Days Black People Not Re-Enslaved By Trump

Tuesday, June 05, 2007

The Alien Nature of Islam in Africa

Yesterday I happened upon a posting on Planet Grenada (see link on side) entitled: sufi mujahideen . It is a wonderful thing to expose oneself to people who hold ideologies that are different from your own. Mr. Halim and myself have gone back and forth on the subject of Afrocentricity and Islam, of which there are a number of blog entries dealing with the subject. One of his bone's of contention with me is that I, among others, hold that by and large Islam is "alien" to Africa. That is Islam has it's general origins outside of Africa. Specifically though the argument is best made in relation to West Africa, which is practically the farthest west one can go from the geographic origins of Islam, without crossing water.

I use the terms "general" in reference to Islam's origins because as detailed in my blog post "Abrahamic What?" I show that Judaism, Christianity and Islam, all have a common ancestor in the Khemetic "mystery system" Therefore the specific "alien" nature to which I refer is the Arabic cultural phenom that gave rise to the specific religious expression we refer to as Islam. That said, I want to get back to the blog post that inspired this post. In his piece, Mr. Halim writes (quoting scholars):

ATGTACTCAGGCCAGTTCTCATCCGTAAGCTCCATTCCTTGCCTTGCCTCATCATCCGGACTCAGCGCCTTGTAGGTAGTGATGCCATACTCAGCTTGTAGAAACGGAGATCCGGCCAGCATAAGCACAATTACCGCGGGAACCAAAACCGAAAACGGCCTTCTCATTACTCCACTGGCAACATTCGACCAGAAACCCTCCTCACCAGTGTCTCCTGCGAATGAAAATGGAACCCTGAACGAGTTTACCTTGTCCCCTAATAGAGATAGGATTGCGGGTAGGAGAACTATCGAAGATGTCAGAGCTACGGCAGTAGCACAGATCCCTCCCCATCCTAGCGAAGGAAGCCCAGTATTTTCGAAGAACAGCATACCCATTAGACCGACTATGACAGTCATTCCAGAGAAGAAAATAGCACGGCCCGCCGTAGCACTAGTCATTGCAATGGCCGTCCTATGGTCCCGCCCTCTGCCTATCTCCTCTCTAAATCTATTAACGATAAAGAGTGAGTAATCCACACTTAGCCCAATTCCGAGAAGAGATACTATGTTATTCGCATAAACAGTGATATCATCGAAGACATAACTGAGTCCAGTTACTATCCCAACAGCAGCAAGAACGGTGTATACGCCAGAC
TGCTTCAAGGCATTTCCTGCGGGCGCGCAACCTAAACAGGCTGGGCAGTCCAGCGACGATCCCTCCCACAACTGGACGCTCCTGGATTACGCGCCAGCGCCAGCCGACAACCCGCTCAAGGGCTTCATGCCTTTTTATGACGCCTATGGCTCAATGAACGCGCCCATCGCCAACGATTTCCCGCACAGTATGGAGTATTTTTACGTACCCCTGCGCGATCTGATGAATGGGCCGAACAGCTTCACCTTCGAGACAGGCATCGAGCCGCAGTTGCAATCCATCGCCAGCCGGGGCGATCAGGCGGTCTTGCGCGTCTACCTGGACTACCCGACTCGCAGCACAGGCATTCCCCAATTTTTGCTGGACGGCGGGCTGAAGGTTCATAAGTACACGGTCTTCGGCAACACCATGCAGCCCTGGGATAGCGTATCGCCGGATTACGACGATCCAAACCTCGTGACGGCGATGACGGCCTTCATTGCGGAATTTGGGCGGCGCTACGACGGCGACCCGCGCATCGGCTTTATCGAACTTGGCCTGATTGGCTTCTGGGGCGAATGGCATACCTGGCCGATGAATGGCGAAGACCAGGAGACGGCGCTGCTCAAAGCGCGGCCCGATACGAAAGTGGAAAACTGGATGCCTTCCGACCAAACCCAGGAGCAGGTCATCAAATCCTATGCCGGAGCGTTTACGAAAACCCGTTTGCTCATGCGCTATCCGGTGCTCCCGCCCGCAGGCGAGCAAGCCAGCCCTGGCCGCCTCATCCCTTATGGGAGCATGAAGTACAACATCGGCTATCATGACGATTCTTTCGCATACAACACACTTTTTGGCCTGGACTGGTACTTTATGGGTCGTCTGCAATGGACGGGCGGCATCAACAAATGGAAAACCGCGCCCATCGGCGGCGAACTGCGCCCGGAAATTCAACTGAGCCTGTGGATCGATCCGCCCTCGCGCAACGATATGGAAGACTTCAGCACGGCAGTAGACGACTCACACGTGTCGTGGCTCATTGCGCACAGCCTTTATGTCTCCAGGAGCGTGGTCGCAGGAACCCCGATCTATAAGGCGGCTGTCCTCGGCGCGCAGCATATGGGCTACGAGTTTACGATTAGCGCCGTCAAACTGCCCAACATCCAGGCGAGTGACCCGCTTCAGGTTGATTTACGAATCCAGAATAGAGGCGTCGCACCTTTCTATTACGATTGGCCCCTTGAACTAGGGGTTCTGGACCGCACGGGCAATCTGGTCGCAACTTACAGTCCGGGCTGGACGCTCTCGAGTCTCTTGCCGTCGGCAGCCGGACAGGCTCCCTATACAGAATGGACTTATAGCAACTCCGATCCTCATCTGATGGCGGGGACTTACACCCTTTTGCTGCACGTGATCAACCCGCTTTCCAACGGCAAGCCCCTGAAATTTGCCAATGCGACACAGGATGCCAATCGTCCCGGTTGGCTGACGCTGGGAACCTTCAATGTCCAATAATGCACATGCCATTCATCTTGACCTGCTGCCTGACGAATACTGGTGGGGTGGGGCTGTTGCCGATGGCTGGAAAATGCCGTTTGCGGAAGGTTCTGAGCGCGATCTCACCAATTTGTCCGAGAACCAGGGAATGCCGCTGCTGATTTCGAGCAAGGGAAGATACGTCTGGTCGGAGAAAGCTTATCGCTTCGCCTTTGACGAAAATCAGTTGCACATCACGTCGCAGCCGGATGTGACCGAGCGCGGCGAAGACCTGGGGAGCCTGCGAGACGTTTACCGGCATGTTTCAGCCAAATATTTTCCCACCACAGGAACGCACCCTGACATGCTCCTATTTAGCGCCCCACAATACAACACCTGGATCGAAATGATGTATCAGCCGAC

In Morocco, the Shadhili tariqa was the forefront opponent of the Portuguese in the 15th century, the most notable of the Sufis being al-Jazuli.33 Shaykh ‘Uthman Dan Fodio (1754 – 1817) was a Maliki scholar of the Qadiri order who vigorously spoke out against the innovations that had become dominant in his time, particularly the mixing of Islamic and pagan beliefs. He eventually performed hegira, established an Islamic state, and engaged in jihad to unite the region under the Shariah.34

Now I found this statement to be "interesting" to say the least. Morocco is where? Yes that's right. And why would Uthman Dan Fodio be concerned with the "mixing of Islamic and Pagan" beliefs? and Why the judgement of native religions as being of lesser value than Islam? Ifg this sounds all too familiar then you are not nuts. This "concern" is no different from the concerns of Christian missionaries who shared the same disdain for the native religions of the peoples that they came into contact with.